Les ballets C de la B is now in its 27th year and it’s a shame it has taken so long for it to make an appearance in Taipei. The company wowed the National Theater audience on Saturday; it’s too bad the theater’s programmers didn’t have enough confidence to schedule the troupe for more than just two performances.
Company founder Alain Platel’s background as a teacher of children with motor disabilities has long been evident in his works, though he eschews the title choreographer, insisting that it is the dancers who come up with the moves, while he is credited with “concept and direction.” Nevertheless, his productions usually focus on spasms, involuntary contortions and tics similar to the uncoordinated motions of people with spasticity or palsy.
Out of Context – for Pina begins with the dancers emerging from the audience onto a stage that is bare except for a pair of microphones on stands, a pair of speakers and a pile of folded orange blankets. The dancers strip down to their underwear before covering themselves with blankets.
The work slowly begins as one by one they flex a hand, a shoulder, a neck, a leg, and then approach each other, much as cats do, for a sniff around the head and neck.
At first the title, Out of Context – for Pina, doesn’t seem to have much to do with the meaning of the piece. “Out of context” was chosen because the work wasn’t created with a specific score or piece of music in mind. There really isn’t a score for large portions of the piece, except for the distorted mooing of a cow or muted murmurs, at least until the disco section, when each dancer takes a turn with a microphone to fracture a line from a popular hit — everything from Pump up the Jam to Beyonce’s Single Ladies.
Yet while watching the nine talented dancers twitching and contorting, I thought how appropriate the title was. Taking the involuntary gestures of palsy and having them performed by the lithe and physically primed takes them out of context and makes them presentable for an audience. Would hundreds of people be willing to sit so patiently in their seats if the performers had been people for whom such tics are not voluntary? And stripped down to briefs and bras, putting every flex and muscle contraction and release on display, the dancers made you realize just how awkward and spastic the popping, the bumping, the shimmying and shaking of those cool disco floor moves really are.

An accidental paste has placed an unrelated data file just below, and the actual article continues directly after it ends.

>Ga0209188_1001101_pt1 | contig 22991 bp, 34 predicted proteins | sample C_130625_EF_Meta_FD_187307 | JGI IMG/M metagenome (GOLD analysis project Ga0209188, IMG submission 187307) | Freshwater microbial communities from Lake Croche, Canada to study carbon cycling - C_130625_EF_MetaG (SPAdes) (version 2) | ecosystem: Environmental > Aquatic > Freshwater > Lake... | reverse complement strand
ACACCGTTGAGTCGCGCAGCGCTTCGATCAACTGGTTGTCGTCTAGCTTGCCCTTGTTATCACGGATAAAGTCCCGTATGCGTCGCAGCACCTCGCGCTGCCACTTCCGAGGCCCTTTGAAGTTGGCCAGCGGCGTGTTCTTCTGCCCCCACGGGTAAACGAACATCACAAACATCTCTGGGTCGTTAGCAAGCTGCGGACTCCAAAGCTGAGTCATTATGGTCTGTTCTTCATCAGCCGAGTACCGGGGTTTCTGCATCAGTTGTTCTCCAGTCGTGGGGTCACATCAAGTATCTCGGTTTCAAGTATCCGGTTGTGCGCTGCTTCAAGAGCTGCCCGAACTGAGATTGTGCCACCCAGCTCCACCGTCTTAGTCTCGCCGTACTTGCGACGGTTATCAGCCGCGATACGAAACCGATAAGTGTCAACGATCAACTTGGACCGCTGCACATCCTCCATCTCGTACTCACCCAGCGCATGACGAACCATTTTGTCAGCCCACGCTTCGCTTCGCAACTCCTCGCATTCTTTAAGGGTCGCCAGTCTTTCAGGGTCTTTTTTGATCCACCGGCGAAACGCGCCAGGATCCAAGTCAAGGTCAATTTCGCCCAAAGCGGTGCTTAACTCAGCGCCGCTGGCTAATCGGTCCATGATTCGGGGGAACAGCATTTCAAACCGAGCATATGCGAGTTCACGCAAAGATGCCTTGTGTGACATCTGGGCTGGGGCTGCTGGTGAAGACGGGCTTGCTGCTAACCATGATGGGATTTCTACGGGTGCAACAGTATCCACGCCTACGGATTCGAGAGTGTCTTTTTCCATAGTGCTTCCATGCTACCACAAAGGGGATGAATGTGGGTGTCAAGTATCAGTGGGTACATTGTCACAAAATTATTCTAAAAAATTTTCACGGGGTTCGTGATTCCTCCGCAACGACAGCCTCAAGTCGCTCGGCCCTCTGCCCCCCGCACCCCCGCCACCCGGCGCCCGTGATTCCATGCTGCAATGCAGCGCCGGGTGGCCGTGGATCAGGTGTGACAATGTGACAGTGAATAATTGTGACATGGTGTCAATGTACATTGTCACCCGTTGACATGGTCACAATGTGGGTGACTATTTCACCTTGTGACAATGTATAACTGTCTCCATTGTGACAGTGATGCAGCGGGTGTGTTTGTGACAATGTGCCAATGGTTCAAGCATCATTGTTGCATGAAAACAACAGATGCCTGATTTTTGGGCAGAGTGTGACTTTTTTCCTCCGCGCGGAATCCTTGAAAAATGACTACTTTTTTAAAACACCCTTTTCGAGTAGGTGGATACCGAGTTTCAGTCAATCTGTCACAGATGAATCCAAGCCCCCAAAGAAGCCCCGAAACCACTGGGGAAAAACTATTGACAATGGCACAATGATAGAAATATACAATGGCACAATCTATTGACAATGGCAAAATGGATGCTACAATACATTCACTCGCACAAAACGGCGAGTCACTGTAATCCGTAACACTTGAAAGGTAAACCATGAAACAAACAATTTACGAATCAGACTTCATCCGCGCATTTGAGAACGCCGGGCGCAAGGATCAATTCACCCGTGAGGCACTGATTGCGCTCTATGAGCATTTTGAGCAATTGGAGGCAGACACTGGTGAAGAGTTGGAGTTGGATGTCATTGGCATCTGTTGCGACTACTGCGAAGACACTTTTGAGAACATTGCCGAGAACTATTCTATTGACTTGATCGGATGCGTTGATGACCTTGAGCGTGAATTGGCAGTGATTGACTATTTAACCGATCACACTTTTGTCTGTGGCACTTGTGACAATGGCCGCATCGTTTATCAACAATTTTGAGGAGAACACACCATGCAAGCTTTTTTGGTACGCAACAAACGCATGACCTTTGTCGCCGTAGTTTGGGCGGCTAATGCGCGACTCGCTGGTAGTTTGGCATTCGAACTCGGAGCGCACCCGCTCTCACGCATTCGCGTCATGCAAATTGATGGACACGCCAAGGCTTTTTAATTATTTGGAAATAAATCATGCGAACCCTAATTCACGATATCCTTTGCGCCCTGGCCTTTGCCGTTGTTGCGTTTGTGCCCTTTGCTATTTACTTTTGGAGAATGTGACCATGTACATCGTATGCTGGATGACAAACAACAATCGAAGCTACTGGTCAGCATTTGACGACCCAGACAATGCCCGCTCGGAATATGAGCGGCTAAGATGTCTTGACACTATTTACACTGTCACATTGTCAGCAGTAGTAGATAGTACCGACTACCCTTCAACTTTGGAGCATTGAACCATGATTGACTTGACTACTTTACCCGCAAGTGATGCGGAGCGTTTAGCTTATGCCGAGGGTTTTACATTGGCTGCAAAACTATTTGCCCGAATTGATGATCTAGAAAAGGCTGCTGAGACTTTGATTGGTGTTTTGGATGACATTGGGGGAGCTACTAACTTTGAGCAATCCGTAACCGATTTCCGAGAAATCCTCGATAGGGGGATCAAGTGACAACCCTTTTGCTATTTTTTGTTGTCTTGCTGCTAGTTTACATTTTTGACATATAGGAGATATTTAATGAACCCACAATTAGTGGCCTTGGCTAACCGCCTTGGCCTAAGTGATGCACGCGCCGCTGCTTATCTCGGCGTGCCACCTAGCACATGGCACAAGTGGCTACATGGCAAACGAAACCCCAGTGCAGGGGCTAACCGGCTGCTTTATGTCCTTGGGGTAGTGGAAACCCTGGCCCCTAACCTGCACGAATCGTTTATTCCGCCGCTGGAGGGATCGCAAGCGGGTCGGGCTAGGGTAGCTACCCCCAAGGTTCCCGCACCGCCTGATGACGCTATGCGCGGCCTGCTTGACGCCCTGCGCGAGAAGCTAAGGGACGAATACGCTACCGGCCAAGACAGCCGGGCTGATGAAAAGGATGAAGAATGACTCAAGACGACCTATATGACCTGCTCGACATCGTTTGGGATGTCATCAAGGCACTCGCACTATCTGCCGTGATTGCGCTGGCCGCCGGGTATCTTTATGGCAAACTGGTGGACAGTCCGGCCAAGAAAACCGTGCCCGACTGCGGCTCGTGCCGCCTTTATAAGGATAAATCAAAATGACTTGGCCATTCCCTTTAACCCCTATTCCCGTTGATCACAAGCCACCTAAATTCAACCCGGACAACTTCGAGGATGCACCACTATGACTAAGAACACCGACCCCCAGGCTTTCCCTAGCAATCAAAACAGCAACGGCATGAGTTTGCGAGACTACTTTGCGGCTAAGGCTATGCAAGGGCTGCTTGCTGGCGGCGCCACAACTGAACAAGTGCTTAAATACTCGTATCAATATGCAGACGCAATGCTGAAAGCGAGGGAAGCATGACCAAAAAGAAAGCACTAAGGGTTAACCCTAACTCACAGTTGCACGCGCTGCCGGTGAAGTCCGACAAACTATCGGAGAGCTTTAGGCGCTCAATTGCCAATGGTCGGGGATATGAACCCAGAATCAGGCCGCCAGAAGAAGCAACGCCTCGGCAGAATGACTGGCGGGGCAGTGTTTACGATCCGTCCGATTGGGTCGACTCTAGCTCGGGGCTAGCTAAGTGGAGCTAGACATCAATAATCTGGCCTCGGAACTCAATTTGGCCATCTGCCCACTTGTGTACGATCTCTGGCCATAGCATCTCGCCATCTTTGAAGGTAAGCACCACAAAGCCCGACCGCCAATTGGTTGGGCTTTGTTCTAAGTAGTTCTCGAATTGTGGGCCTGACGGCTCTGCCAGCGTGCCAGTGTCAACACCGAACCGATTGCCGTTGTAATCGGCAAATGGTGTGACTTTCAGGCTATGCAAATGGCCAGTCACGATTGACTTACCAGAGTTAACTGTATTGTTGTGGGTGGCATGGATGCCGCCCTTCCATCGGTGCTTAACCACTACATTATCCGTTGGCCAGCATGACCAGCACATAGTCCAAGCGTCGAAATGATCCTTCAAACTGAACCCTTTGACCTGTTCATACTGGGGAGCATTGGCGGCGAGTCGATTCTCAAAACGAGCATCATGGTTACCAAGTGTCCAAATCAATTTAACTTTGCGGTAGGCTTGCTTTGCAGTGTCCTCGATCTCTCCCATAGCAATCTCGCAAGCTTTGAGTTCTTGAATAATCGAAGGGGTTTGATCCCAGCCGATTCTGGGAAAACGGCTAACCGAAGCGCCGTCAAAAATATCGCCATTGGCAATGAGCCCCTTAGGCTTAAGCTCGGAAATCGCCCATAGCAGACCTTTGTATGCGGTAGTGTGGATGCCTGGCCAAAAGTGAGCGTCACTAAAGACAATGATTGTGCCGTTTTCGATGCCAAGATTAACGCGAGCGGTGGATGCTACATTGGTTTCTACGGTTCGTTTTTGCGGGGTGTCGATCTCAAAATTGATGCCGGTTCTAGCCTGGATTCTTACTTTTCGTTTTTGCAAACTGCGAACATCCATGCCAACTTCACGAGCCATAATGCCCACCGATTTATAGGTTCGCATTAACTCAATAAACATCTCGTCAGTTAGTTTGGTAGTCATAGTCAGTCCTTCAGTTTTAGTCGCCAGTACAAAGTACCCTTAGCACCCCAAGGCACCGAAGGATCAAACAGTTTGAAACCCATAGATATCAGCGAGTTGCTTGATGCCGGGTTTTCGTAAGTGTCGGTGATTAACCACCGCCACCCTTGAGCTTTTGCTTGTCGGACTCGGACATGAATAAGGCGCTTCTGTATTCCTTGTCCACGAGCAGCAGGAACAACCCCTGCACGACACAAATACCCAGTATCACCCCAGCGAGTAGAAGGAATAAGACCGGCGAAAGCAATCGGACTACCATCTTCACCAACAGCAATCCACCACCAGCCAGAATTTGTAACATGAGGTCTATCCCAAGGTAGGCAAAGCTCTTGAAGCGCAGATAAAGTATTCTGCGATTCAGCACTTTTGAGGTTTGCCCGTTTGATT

From discombobulated motions the dancers segue into a tightly executed, smoothly moving group piece that demonstrates just how good they can be before one by one they collapse face down on their blankets for a segment where they flex their fingers, shake their legs, and struggle to lift their shoulders and heads up off the floor like a collection of oversized babies.
Then one dancer stands and asks the audience to raise their right hands and everyone enthusiastically does. Then he asks for all those who want to come up and dance with him to keep their hands raised, and down they went. As he stood and swayed to Nothing Compares to You, it took two or three minutes before one brave woman made her way to the stage and was embraced for a slow dance. She broke the ice and eventually there were more volunteers than available partners. When the dance ended, the performers went to the back of the stage, put their clothes on and walked back into the audience.